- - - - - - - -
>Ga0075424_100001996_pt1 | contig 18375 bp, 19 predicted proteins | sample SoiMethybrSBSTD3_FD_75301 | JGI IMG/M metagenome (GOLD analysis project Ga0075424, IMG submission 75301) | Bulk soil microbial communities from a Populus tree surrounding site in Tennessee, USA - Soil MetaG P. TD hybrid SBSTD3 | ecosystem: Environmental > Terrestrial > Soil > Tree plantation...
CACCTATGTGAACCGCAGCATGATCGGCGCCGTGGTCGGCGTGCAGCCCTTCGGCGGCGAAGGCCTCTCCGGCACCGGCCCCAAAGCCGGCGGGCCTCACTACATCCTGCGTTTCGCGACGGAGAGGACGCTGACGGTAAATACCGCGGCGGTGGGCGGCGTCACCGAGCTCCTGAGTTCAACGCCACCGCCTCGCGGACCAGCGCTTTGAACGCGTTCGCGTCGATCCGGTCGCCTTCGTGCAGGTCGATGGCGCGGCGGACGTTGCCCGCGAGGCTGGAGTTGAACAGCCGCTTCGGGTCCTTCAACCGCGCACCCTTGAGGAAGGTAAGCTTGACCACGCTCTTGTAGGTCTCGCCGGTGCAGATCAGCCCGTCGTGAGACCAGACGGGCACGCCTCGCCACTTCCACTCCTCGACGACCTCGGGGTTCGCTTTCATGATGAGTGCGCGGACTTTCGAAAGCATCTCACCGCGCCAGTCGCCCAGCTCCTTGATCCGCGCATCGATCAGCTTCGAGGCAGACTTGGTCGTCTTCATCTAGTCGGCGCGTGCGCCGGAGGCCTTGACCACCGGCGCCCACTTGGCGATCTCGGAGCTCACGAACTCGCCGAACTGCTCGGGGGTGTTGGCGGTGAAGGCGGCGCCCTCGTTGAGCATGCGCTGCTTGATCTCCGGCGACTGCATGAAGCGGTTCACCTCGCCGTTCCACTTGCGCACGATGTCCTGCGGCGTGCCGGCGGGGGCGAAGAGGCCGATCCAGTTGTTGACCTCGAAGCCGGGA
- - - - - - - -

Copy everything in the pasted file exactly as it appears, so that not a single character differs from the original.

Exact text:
>Ga0075424_100001996_pt1 | contig 18375 bp, 19 predicted proteins | sample SoiMethybrSBSTD3_FD_75301 | JGI IMG/M metagenome (GOLD analysis project Ga0075424, IMG submission 75301) | Bulk soil microbial communities from a Populus tree surrounding site in Tennessee, USA - Soil MetaG P. TD hybrid SBSTD3 | ecosystem: Environmental > Terrestrial > Soil > Tree plantation...
CACCTATGTGAACCGCAGCATGATCGGCGCCGTGGTCGGCGTGCAGCCCTTCGGCGGCGAAGGCCTCTCCGGCACCGGCCCCAAAGCCGGCGGGCCTCACTACATCCTGCGTTTCGCGACGGAGAGGACGCTGACGGTAAATACCGCGGCGGTGGGCGGCGTCACCGAGCTCCTGAGTTCAACGCCACCGCCTCGCGGACCAGCGCTTTGAACGCGTTCGCGTCGATCCGGTCGCCTTCGTGCAGGTCGATGGCGCGGCGGACGTTGCCCGCGAGGCTGGAGTTGAACAGCCGCTTCGGGTCCTTCAACCGCGCACCCTTGAGGAAGGTAAGCTTGACCACGCTCTTGTAGGTCTCGCCGGTGCAGATCAGCCCGTCGTGAGACCAGACGGGCACGCCTCGCCACTTCCACTCCTCGACGACCTCGGGGTTCGCTTTCATGATGAGTGCGCGGACTTTCGAAAGCATCTCACCGCGCCAGTCGCCCAGCTCCTTGATCCGCGCATCGATCAGCTTCGAGGCAGACTTGGTCGTCTTCATCTAGTCGGCGCGTGCGCCGGAGGCCTTGACCACCGGCGCCCACTTGGCGATCTCGGAGCTCACGAACTCGCCGAACTGCTCGGGGGTGTTGGCGGTGAAGGCGGCGCCCTCGTTGAGCATGCGCTGCTTGATCTCCGGCGACTGCATGAAGCGGTTCACCTCGCCGTTCCACTTGCGCACGATGTCCTGCGGCGTGCCGGCGGGGGCGAAGAGGCCGATCCAGTTGTTGACCTCGAAGCCGGGA